Take the Murr case as an example. The Murr family owns two contiguous parcels of land on the shores of Lake St. Croix, a popular resort area in Wisconsin. On Parcel F the family built a cabin for recreational and summer use. Adjacent Parcel E was thereafter created by subdivision and left undeveloped for future sale or, perhaps, construction of another cabin. However, later enacted zoning regulations effectively precluded development of Parcel E because it did not conform to minimum developable lot size standards. If a different party owned Parcel E, development would have been permitted under a grandfather clause in the later-enacted regulations. But the grandfather exception did not apply when the contiguous parcel was commonly owned, as was the case for the Murrs. The Murrs sued, alleging a regulatory taking of undeveloped Parcel E. Since adjacent Parcel F was developed, the question of whether the relevant parcel was Parcel E, Parcel F, or both, was significant. The Murrs lost in the Wisconsin court, because the court viewed Parcels E and F, together, as the “parcel as a whole” for its takings analysis, and concluded that the parcel so defined retained a beneficial and practical use as a residential lot.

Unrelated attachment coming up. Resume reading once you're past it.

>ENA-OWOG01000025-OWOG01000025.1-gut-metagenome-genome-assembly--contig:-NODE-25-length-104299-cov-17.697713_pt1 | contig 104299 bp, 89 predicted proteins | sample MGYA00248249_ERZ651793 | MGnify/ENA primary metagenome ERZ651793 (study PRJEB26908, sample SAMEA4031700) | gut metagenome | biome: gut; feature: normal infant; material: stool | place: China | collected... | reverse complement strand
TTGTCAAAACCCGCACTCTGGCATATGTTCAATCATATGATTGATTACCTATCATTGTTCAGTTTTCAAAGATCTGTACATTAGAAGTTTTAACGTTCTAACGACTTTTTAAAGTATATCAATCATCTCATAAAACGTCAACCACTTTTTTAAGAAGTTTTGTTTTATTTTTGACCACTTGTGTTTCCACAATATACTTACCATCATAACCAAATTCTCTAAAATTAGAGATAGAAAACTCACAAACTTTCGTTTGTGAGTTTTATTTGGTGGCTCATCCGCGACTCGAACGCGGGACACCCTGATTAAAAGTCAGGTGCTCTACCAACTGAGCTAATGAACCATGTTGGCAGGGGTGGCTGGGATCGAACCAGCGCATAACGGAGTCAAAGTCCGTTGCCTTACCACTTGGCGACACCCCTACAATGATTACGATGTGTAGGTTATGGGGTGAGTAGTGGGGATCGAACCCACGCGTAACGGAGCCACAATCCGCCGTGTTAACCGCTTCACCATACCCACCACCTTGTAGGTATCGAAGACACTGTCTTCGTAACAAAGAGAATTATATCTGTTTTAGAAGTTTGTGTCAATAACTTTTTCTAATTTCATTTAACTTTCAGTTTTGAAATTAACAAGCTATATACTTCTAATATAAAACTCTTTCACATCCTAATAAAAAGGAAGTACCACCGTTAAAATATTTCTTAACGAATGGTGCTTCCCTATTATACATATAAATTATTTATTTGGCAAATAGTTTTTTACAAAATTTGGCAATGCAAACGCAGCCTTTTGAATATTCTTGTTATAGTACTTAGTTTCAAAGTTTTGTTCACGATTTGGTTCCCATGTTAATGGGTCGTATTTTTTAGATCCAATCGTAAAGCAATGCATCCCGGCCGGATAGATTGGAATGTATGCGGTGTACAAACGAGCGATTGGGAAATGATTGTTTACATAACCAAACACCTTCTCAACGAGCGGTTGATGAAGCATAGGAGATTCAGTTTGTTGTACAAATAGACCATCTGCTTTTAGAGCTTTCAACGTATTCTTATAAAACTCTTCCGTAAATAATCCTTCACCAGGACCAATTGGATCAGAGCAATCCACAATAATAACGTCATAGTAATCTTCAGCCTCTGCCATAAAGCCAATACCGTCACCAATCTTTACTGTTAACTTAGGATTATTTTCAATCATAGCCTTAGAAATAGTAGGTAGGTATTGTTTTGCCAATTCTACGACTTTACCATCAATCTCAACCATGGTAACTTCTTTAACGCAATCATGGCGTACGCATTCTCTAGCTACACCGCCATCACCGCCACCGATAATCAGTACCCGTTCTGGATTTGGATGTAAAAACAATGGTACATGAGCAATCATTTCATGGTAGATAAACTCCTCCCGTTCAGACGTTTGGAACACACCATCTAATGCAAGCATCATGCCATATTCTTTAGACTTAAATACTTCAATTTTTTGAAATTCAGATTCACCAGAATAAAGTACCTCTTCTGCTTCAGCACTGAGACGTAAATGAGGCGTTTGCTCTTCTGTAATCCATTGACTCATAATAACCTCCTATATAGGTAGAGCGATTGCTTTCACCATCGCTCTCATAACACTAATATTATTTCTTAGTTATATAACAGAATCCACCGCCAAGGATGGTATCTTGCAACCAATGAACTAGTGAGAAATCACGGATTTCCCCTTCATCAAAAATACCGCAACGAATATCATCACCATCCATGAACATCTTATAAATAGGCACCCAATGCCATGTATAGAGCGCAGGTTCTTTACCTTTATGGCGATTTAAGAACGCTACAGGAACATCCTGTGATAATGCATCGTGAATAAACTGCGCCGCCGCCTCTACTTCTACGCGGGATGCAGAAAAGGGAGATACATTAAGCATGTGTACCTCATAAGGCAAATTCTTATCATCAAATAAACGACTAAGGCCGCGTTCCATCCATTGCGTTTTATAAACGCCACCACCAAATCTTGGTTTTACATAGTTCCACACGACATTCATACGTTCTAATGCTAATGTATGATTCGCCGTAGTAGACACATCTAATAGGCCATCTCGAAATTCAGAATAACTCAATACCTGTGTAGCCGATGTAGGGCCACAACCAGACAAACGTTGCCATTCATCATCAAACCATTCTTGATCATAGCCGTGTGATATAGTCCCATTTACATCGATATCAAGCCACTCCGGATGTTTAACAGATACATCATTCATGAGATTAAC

State and federal courts are in substantial conflict with respect to defining the relevant parcel for takings analysis. Some – such as the Wisconsin court – focus on contiguity of the parcels and common ownership, holding that in that situation, the appropriate focus is on the combined parcels “as a whole.” Other courts, such as the Massachusetts Supreme Court, have established a rebuttable presumption that commonly owned contiguous property should be viewed as a whole for purposes of a takings analysis, based on the “common sense . . . that a person owns neighboring parcels of land in order to treat them as one unit of property.” Other courts do not reach the same common sense conclusion. For example, Florida courts employ a presumption that separately divided and vacant lots should be treated separately for takings analysis, just as they are for all other purposes. Why, the logic goes, should the government be permitted to view subdivided parcels as separate for every purpose other than a regulatory taking, especially when the government itself controls the subdivision process. Similarly, some federal courts apply a presumption of aggregation of contiguous parcels under common ownership, while others don’t. The Murr case will provide an opportunity for the Supreme Court to identify the correct approach.